In each category round the players identify the answers of the particular category by unscrambling the words or phrases on the category card. Word unscrambling is done as fast as possible. The object of the players is to be the first player to complete the unscrambling of every word in the category.
The game is played with a plurality of category cards, for example, five hundred with category information on both sides. Advantageously, many categories are available to the players to allow extensive play without having to repeat categories and without permitting memorization. The category cards may be color-coded with each color corresponding to a different bonus point value. In the preferred embodiment there are six answers in each category, but this number can be changed.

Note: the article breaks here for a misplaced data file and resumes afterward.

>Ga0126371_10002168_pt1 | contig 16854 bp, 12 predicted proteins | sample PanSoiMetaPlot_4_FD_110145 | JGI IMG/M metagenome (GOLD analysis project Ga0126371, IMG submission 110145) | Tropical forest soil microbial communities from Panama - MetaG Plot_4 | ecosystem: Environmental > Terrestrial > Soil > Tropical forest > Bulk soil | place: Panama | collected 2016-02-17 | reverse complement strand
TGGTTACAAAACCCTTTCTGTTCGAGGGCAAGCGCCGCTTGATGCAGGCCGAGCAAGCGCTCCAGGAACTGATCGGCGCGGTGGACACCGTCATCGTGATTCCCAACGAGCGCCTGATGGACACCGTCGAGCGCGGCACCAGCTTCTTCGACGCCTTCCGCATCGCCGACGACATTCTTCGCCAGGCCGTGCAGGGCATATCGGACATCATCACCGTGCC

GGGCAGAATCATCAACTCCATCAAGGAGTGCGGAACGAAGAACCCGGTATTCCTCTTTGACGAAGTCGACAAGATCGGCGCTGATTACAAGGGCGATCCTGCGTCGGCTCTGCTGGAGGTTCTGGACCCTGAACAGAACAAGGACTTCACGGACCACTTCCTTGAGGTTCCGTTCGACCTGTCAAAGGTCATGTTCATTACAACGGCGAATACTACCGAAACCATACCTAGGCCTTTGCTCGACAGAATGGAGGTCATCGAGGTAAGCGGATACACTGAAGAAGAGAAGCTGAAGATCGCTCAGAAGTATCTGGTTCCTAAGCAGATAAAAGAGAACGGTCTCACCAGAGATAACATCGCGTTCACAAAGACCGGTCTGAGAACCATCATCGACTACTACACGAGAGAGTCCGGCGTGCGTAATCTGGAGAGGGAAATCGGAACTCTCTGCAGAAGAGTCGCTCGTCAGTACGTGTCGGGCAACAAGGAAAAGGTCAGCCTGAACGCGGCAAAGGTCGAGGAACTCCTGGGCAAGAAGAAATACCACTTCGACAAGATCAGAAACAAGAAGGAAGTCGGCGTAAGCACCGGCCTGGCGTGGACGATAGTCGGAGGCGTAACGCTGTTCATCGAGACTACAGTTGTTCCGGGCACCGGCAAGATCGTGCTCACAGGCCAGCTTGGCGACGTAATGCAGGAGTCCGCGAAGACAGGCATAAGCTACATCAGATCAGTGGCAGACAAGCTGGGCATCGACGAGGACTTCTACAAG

The players of the game may also be provided with a supply of blank answer sheets, FIG. 4, having sufficient space to answer for one or more categories, and for each category having a number of answer positions corresponding to the number of answers in each category. Advantageously, an answer key will also be provided. Each cross-shaped category card may be provided with a number used for locating the category within the answer key, and its corresponding unscrambled answers.
Play is commenced by placing a plurality of category cards, FIG. 3, in the cardholder, FIGS. 1 and 2. A cover card is placed on top, and a sample category card is placed on top of the cover card. The sample category card allows the players to familiarize themselves with the format of the category card and facilitates understanding of the rules of play. The cardholder with its supply of category cards is placed central to the players. One of the players is selected to be a scorekeeper.